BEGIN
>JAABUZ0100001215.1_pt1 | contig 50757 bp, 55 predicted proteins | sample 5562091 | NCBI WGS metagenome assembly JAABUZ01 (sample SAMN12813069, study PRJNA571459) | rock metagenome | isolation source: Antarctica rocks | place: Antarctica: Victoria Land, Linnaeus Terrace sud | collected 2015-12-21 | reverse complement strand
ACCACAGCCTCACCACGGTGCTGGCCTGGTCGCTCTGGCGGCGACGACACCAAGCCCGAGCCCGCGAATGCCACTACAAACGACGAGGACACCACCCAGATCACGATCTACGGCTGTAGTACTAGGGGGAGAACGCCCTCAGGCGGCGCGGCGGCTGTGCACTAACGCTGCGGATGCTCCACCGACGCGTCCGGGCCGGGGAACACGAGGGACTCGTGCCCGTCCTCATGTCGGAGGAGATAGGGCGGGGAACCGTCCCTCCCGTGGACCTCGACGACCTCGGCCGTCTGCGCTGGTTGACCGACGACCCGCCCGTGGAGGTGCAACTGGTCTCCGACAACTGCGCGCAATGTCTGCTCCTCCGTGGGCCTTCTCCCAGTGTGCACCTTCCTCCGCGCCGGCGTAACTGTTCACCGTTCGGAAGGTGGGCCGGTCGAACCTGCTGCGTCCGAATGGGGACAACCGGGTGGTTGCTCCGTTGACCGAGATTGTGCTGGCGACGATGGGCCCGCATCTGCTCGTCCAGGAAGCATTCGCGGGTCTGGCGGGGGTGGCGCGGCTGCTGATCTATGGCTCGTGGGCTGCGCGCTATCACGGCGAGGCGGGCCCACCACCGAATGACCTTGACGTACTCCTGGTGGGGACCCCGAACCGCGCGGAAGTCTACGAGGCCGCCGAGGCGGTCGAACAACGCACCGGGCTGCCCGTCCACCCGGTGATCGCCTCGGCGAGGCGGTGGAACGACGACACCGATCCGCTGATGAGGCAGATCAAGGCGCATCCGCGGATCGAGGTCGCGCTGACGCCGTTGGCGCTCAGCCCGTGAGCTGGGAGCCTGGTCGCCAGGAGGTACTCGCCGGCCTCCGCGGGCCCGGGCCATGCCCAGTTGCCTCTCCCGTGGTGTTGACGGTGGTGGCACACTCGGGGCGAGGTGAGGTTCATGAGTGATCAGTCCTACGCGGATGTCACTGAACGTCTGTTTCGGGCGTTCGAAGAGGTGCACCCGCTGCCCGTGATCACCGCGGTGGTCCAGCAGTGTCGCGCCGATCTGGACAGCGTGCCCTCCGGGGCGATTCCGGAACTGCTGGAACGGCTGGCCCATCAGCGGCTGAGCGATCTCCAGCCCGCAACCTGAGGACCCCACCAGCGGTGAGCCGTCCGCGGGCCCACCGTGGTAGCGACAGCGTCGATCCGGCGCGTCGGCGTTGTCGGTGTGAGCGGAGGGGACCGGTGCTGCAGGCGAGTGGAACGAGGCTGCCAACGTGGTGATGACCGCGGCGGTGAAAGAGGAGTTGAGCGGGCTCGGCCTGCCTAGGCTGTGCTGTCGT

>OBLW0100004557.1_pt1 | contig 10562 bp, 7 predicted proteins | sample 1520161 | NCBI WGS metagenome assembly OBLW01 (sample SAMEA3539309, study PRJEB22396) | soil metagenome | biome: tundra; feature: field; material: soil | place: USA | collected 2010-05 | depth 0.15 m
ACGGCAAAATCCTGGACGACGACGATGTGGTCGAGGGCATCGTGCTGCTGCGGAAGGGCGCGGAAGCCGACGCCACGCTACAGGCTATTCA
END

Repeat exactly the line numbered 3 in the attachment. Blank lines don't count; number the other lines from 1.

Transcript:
>OBLW0100004557.1_pt1 | contig 10562 bp, 7 predicted proteins | sample 1520161 | NCBI WGS metagenome assembly OBLW01 (sample SAMEA3539309, study PRJEB22396) | soil metagenome | biome: tundra; feature: field; material: soil | place: USA | collected 2010-05 | depth 0.15 m